COVID-19: when health care resources run short, how to pick who should (not) get treated?

Main Article Content

Gianluca Montanari Vergallo
Maria Cristina Varone
Alessandro Del Rio

Keywords

CoViD-19; allocation of resources; intensive care triage; quality adjusted life years; deontological approach

Abstract

The World Health Organization had long warned of the onset of a pandemic that could throw national health systems into a major crisis, even in wealthy developed nations. Nonetheless, almost a year and a half after its appearance, Covid-19 continues to make painful triage choices necessary in granting access intensive care. Based on the opinions of numerous ethics committees and scientific societies, the article aims to illustrate the difference between the utilitarian-collectivist approach and the ethical approach, which inspired the guidelines drawn up in Italy in 2021 by SIAARTI in collaboration with SIMLA. Only medical parameters should be evaluated to establish the prognosis through which to identify the patients to be treated as a priority. Otherwise, the patient's interest is subordinated to that of the community. But moral judgment cannot concern only the choices of doctors. According to the principle of beneficence, hospital directors and national and local health policy managers must also take action, in particular to eliminate waste of economic resources so as to allocate more of them to health protection, especially in consideration of the predictability with which infection rates increase, and in light of the fact that immunization through vaccination is only temporary.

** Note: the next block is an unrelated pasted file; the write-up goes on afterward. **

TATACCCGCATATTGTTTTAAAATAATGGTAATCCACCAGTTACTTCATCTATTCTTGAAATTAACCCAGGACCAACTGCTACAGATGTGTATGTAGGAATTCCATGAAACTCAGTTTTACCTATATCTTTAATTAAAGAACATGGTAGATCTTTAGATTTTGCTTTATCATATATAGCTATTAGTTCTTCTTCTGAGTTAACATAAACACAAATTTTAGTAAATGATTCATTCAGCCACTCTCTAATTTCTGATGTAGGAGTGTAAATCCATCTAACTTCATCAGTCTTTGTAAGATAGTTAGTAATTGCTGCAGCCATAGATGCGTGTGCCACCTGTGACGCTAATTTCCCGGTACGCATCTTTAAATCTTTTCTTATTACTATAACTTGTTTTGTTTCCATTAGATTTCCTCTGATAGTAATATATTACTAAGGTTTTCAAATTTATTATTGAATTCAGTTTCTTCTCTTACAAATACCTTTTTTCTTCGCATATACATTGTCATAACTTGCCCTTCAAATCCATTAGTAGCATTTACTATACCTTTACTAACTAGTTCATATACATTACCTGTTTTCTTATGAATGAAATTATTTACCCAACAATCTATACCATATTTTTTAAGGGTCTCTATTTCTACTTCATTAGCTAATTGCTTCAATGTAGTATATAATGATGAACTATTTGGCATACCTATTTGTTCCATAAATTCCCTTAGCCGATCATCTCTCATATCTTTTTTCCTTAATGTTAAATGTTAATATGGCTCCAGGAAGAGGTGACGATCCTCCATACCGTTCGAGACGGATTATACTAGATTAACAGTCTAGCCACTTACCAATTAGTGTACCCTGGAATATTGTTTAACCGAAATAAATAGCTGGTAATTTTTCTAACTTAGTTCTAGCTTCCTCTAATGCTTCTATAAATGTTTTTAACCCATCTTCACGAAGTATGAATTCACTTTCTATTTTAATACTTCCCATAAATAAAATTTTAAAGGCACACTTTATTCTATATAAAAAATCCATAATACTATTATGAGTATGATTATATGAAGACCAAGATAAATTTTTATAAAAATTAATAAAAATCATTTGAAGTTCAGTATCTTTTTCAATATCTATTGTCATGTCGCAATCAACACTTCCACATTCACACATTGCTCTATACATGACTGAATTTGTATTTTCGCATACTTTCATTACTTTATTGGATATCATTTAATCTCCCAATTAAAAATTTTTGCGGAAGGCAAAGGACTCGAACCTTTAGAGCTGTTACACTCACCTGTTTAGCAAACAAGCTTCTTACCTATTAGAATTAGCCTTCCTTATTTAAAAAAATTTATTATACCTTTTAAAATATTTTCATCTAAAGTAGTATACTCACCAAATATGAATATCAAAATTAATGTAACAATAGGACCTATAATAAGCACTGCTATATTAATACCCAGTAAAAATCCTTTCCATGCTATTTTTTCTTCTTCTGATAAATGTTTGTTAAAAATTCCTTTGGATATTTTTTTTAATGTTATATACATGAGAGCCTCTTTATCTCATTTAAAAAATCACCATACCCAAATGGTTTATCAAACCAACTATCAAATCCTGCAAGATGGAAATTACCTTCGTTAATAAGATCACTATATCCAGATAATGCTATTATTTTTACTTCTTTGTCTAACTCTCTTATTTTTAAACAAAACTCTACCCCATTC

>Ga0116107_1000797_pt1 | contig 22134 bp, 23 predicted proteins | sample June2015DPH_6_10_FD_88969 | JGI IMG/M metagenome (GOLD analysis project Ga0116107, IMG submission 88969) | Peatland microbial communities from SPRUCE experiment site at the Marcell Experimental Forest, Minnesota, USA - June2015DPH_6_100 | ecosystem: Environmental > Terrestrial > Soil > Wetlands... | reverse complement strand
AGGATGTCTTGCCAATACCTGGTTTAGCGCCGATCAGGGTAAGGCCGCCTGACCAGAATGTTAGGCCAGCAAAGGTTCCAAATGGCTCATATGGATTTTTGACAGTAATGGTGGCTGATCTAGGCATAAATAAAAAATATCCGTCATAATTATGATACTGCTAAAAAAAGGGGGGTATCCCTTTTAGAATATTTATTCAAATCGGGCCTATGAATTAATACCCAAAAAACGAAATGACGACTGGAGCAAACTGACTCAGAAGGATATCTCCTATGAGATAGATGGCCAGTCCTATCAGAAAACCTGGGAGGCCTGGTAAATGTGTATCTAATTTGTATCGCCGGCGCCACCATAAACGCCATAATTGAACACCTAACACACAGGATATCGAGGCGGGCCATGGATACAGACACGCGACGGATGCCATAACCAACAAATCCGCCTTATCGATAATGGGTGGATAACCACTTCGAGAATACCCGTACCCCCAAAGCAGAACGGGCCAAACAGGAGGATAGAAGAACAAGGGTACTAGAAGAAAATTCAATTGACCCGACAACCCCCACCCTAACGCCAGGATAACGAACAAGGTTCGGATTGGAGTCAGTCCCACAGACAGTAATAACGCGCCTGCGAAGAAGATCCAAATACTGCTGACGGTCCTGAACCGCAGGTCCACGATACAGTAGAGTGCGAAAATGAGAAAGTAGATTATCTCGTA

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References

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